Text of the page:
Somebody knew Marna Schoenwald was back in town. Rich Rivkin knew. Somehow. But Schoenwald didn't even know Rivkin before she answered his out-of-the-blue email inviting her to something called Live Fusion. A painter, Schoenwald had never thought of painting at a bar before. With a live band. With 10 or 12 other artists.
On Sunday, at Rivkin's inaugural Long Island Sound & Art Festival at Centerport's Vanderbilt Museum, she will be painting outdoors in front of a live audience and five live bands -- one at a time, of course -- with nearly 100 other artists.
Sound & Art is Rivkin's live music successor to the low-key Elwoodstock Festival he staged in Elwood -- where else? -- from 2000 to 2010. But the event ran into permit issues. Rivkin, 55, who plays conga drums when he isn't running his Enviro-Disposal Group company, needed an inspiration for a new festival. He turned to his son, Eric, now 18. Why not bring together live music and live painting? "A great idea," Rivkin said of his son's brainstorm. Having played in his Jazz Collective band, he knew plenty of musicians. But where to find the artists? He started recruiting among artists who knew other artists. One of them knew that Marna Schoenwald was back in town.
"I'd been away for quite some time," she says. "And I get this email saying, 'Come on down and paint.' It's an amazing scene. You just feel so energized by the music" -- it's usually jazz fusion with lots of percussion -- "and the other artists. I never thought I could paint something in an hour and a half, but the energy drives the speed at which you paint. Sometimes I do two in one night," says Schoenwald. Through Live Fusion, which happens every Wednesday night at 841 East Lounge, just east of Huntington, she's sold one painting and made a connection with the Art League of Long Island.
Describing her painting -- usually acrylic -- as spiritually influenced abstracts, Schoenwald says she's influenced by the music and the painters working next to her. In her show at David Ryan Salon in Hell's Kitchen (429 W. 46th St.), she says, "You can tell the ones I did at Live Fusion from the ones I painted at home. The flow is different -- freer, bolder, braver."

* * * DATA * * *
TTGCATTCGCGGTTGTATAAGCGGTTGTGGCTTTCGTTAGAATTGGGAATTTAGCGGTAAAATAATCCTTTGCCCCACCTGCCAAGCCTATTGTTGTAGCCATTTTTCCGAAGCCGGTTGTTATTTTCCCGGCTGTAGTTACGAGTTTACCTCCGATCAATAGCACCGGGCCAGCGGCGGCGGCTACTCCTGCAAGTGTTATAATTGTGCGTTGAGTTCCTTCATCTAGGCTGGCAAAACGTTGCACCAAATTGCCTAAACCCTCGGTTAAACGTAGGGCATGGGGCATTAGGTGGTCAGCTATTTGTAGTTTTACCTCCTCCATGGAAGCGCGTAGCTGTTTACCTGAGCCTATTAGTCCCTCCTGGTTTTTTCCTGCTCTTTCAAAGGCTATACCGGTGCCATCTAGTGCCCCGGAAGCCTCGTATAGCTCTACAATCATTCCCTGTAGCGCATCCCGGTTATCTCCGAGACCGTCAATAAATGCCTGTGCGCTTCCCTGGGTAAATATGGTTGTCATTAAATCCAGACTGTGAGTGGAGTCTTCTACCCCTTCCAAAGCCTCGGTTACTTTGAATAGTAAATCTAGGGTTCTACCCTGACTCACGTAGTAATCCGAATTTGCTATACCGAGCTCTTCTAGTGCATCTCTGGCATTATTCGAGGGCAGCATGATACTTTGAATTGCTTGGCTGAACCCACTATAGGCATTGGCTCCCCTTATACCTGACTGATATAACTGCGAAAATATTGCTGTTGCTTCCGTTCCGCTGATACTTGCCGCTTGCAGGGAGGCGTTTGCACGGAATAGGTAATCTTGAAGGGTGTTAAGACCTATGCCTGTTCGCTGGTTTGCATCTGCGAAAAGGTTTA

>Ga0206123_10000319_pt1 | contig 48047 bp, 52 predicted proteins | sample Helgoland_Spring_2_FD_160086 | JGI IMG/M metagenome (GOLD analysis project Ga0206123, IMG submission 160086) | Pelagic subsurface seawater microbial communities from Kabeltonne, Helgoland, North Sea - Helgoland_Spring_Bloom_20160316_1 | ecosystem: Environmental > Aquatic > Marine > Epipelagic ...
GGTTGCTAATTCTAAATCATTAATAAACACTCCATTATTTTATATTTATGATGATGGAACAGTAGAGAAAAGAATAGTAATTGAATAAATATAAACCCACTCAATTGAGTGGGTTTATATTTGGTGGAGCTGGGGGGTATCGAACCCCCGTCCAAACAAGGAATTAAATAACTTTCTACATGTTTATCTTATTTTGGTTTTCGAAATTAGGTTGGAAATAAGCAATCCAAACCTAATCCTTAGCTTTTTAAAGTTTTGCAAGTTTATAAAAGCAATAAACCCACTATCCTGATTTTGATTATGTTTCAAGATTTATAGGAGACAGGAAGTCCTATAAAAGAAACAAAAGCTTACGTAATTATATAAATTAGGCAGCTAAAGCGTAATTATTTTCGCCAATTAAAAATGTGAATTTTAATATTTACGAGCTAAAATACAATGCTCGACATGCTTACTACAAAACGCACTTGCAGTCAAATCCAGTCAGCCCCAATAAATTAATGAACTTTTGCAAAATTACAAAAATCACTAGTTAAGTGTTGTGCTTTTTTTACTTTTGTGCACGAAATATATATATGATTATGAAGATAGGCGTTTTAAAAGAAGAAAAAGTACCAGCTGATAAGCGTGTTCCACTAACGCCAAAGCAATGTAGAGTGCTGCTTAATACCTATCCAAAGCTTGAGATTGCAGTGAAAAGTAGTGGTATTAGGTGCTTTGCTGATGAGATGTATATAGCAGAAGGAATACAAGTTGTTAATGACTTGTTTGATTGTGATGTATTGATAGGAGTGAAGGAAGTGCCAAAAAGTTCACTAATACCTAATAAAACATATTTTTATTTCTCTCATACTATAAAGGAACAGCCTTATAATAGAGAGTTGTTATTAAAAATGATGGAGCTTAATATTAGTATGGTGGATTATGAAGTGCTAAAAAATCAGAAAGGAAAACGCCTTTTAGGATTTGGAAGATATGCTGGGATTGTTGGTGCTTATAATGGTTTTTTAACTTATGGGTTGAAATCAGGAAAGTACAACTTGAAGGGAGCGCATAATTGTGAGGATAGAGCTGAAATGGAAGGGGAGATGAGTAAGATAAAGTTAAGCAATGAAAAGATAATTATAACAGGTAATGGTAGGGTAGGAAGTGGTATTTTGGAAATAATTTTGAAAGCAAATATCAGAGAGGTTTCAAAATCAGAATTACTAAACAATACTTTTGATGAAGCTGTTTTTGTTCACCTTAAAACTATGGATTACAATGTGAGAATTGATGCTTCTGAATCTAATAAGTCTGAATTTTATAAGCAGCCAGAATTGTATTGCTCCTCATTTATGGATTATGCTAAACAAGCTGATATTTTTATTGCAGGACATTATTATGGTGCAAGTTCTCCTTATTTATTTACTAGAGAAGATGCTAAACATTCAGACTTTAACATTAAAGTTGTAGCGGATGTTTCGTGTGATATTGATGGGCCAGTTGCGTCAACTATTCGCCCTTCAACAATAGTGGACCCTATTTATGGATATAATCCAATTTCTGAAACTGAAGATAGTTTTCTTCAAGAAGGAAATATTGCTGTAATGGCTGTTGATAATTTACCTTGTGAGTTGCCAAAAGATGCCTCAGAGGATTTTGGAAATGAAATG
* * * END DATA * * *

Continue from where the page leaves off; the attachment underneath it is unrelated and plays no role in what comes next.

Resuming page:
Long Island Sound & Art is the first of seven music and art festivals Rivkin is putting on at his expense this summer and early fall -- all free, except for the parking fee ($7) at the Vanderbilt. Five bands will play, starting from about 1 p.m. till dusk Sunday on the Great Lawn of the Vanderbilt, with its view of Northport Harbor. Besides Fusion Collective, the lineup includes the Ken Talve Trio (more jazz fusion), Reckoning (Grateful Dead tribute band), Kelly Project (world beat), Cindy Lopez Duo (jazzy blues) and Dr. Overtone (folk). Internet broadcaster Tim Connolly, emcee emeritus of Elwoodstock, plays host for the summer festival series.
"It's my gift to the community," says Rivkin, who lives and works in Greenlawn. But Rivkin admits to getting something out of throwing a festival. It's his chance to play conga in front of a big crowd. "Hopefully, we'll have 500 or 600 people," he says.
INFO 631-261-2941, lisoundfestival.com
ADMISSION $7 parking
Live Art Fusion Festival noon, July 8, Heckscher Park, Huntington
Live Art Fusion Festival noon, Sept. 23, Heckscher Park